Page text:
Part Two: Does Kansas City Have an Affordable Housing Problem?
(You can read part one in this series here.)
It is often taken as gospel by some local (and many national) media outlets that “affordable housing” is elusive for Americans. While that is certainly true in places such as New York and San Francisco, high housing costs are often due to bad government policies, not just housing demand. A city with a solid economy and ample developable property can still experience an affordable housing problem if policymakers distort their housing markets with unwise housing policies.
For instance, rent controls freeze rents for some below market rates and can disincentivize the improvement of existing rental properties. It also deters investments in new housing that may be more affordable to the public and can put downward pressure on the rents of older properties. Government meddling in the housing market could be dissuading market participants from meeting each other’s needs.
Rent controls aren’t the only supply-limiting policy that can reduce affordability. Washington, D.C. is one of the most expensive cities in the country to rent or buy a house, and that’s in no small part due to government interventions such as the 110-year old Height Act. The Height Act, a federal law, caps buildings in the nation’s capital at 160 feet, making it impossible to convert low-lying properties into high-density high rises.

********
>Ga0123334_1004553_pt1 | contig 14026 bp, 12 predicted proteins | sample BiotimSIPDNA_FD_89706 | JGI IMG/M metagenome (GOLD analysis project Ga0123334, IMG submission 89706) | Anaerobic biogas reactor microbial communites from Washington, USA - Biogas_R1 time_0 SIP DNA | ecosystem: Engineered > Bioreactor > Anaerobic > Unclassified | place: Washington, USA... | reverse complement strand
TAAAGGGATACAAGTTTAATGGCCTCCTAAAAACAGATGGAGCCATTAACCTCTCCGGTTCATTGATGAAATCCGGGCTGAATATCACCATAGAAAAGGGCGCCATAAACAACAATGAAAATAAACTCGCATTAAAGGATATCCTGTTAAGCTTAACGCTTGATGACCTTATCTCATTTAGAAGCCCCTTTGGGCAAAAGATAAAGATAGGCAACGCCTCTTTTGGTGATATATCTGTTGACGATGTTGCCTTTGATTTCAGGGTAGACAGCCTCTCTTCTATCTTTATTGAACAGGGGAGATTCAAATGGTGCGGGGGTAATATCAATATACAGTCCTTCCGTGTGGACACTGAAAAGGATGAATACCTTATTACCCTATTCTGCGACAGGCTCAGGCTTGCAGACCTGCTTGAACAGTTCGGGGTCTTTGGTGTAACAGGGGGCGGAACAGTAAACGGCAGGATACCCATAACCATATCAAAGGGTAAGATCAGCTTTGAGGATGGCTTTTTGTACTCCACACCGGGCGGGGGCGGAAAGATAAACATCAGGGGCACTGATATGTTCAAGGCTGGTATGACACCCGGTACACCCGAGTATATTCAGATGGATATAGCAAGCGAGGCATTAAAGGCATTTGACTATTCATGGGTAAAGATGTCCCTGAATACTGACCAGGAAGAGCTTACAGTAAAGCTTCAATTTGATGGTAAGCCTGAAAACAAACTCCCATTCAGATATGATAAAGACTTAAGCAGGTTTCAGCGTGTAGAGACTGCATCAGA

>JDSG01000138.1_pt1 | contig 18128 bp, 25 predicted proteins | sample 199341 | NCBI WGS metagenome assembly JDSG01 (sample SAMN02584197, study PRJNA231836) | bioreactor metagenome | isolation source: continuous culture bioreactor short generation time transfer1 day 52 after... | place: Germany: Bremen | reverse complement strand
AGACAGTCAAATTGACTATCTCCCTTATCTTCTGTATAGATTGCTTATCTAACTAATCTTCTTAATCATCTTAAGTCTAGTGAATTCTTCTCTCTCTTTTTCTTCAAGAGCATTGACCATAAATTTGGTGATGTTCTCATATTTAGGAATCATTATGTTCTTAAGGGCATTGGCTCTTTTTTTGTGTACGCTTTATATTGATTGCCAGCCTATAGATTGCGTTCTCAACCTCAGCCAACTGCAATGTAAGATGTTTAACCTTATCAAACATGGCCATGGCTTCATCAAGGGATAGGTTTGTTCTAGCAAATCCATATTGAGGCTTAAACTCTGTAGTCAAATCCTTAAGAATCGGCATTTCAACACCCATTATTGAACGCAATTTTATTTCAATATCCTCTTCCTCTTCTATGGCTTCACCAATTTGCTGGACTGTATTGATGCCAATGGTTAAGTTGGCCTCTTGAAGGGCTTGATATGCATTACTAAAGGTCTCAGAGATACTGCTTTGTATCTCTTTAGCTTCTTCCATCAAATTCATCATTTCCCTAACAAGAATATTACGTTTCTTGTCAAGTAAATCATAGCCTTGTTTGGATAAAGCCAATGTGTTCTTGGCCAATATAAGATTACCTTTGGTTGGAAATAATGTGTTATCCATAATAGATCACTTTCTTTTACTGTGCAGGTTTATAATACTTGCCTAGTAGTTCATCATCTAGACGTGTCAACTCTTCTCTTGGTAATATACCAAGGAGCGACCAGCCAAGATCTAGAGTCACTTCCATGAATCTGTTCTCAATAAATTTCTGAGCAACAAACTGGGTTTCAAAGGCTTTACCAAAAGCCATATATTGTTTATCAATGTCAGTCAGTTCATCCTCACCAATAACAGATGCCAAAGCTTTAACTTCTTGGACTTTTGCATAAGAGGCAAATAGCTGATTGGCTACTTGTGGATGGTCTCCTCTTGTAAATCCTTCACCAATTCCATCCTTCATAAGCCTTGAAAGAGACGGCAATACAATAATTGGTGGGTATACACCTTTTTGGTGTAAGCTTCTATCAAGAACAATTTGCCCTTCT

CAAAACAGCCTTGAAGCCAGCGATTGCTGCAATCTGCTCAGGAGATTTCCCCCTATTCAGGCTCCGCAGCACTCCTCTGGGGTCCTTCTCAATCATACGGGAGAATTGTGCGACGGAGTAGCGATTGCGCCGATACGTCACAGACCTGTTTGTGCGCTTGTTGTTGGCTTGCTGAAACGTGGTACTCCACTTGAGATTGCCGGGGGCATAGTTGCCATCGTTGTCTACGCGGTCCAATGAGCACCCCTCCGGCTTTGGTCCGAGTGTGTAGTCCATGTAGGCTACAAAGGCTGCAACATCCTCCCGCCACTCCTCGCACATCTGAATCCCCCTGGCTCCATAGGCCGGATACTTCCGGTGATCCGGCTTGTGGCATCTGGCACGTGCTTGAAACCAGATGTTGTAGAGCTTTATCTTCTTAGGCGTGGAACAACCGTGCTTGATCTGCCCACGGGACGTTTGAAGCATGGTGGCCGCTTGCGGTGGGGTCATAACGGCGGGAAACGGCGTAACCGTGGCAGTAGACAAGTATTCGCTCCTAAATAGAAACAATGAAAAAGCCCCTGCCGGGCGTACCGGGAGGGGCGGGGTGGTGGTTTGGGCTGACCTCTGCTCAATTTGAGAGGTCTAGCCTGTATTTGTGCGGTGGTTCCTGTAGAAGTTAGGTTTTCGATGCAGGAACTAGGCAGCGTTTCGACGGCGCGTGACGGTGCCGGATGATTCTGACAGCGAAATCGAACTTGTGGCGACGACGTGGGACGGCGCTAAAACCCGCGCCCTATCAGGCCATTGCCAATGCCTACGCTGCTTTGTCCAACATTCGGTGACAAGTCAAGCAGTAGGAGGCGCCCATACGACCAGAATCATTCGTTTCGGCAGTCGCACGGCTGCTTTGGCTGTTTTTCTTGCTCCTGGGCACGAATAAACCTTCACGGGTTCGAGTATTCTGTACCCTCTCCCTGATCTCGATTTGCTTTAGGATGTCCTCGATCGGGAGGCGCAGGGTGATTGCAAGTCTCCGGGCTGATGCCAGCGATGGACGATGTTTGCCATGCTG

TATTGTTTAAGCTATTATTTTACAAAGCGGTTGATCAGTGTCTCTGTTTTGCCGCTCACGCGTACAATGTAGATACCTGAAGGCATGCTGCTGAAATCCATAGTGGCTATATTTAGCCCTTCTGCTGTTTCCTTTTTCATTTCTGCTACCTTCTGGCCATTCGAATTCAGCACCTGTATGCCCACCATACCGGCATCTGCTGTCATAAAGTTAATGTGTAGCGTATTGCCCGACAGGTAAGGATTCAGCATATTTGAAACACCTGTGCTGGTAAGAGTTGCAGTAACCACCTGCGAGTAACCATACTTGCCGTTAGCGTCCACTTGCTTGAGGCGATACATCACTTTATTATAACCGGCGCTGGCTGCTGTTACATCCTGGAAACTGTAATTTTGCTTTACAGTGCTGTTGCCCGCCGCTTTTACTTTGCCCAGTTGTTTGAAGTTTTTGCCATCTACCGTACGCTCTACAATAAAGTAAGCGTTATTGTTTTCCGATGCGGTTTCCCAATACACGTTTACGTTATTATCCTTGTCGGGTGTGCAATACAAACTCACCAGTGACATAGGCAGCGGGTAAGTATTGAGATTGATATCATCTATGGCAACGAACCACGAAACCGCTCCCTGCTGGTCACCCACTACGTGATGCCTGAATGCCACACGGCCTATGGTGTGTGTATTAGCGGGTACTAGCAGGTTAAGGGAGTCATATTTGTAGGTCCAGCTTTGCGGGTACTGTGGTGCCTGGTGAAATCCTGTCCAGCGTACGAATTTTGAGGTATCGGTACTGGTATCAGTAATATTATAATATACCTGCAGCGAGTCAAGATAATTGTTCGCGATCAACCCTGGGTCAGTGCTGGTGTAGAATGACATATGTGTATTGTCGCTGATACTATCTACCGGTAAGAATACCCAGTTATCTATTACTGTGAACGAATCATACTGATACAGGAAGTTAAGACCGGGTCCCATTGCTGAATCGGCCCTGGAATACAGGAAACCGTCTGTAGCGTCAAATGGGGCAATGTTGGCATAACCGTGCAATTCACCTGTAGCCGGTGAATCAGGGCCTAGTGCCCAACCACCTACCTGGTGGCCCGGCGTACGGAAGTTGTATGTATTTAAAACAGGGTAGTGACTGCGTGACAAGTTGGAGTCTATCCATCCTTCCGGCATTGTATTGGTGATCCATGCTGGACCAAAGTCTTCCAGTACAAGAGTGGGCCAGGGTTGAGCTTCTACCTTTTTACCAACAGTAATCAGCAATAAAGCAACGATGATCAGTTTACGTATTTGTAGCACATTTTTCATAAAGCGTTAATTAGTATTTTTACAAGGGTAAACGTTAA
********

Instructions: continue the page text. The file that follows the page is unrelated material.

For perspective, the tallest residential building in Kansas City, the Power and Light Building, stands at 481 feet—three times Washington, D.C.’s height cap. The reason for the D.C. law is aesthetic—to keep buildings in the city shorter than the Capitol Building—but the practical effect is to drive up the price of available housing for all residents by reducing housing supply. Again, this isn’t the market failing; it’s the government failing.
State and local governments can also impose costs on the provision of housing through other regulatory practices. For example, land use limitations prohibiting multi-family dwellings on single-family lots, particularly in dense urban settings, can prevent obsolete structures from being replaced with housing consistent with present day housing stock needs. Needless red tape slowing the construction of new housing stock or slowing its development can also be a barrier to lower prices.
For its part, the City of Kansas City doesn’t have rent controls, nor are its other regulatory excesses terribly pronounced. There is also plenty of developable land throughout the region, even if such burdensome limitations were in place in Kansas City proper. Knowing all of this, the basis for Kansas City’s “housing crisis,” if it exists, would not seem to be closely correlated with government policies regionwide.
If Kansas City has an affordable housing problem, could it have more to do with how it’s defined? More on that in the next blog post.